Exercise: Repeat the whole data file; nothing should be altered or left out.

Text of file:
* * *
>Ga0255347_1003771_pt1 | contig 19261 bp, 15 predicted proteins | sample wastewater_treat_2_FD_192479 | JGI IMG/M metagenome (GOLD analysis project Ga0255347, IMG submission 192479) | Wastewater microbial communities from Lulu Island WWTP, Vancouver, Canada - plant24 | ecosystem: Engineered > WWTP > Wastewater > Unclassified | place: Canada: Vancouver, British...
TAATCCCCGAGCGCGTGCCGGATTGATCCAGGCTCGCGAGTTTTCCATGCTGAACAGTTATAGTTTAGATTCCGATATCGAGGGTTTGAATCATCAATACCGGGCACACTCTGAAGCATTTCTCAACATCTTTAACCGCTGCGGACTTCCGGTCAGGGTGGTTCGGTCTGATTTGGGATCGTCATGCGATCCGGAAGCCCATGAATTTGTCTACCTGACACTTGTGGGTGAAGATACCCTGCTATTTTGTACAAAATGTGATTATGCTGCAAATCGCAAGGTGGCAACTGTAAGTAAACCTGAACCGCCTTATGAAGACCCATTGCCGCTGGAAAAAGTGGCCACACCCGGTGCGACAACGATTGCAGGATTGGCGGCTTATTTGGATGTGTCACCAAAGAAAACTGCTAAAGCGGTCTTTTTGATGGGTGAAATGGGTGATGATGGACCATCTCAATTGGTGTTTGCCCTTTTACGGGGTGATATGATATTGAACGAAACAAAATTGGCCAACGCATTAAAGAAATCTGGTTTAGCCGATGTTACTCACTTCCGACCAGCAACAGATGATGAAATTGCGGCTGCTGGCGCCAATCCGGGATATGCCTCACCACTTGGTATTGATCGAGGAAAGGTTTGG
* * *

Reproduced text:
>Ga0255347_1003771_pt1 | contig 19261 bp, 15 predicted proteins | sample wastewater_treat_2_FD_192479 | JGI IMG/M metagenome (GOLD analysis project Ga0255347, IMG submission 192479) | Wastewater microbial communities from Lulu Island WWTP, Vancouver, Canada - plant24 | ecosystem: Engineered > WWTP > Wastewater > Unclassified | place: Canada: Vancouver, British...
TAATCCCCGAGCGCGTGCCGGATTGATCCAGGCTCGCGAGTTTTCCATGCTGAACAGTTATAGTTTAGATTCCGATATCGAGGGTTTGAATCATCAATACCGGGCACACTCTGAAGCATTTCTCAACATCTTTAACCGCTGCGGACTTCCGGTCAGGGTGGTTCGGTCTGATTTGGGATCGTCATGCGATCCGGAAGCCCATGAATTTGTCTACCTGACACTTGTGGGTGAAGATACCCTGCTATTTTGTACAAAATGTGATTATGCTGCAAATCGCAAGGTGGCAACTGTAAGTAAACCTGAACCGCCTTATGAAGACCCATTGCCGCTGGAAAAAGTGGCCACACCCGGTGCGACAACGATTGCAGGATTGGCGGCTTATTTGGATGTGTCACCAAAGAAAACTGCTAAAGCGGTCTTTTTGATGGGTGAAATGGGTGATGATGGACCATCTCAATTGGTGTTTGCCCTTTTACGGGGTGATATGATATTGAACGAAACAAAATTGGCCAACGCATTAAAGAAATCTGGTTTAGCCGATGTTACTCACTTCCGACCAGCAACAGATGATGAAATTGCGGCTGCTGGCGCCAATCCGGGATATGCCTCACCACTTGGTATTGATCGAGGAAAGGTTTGG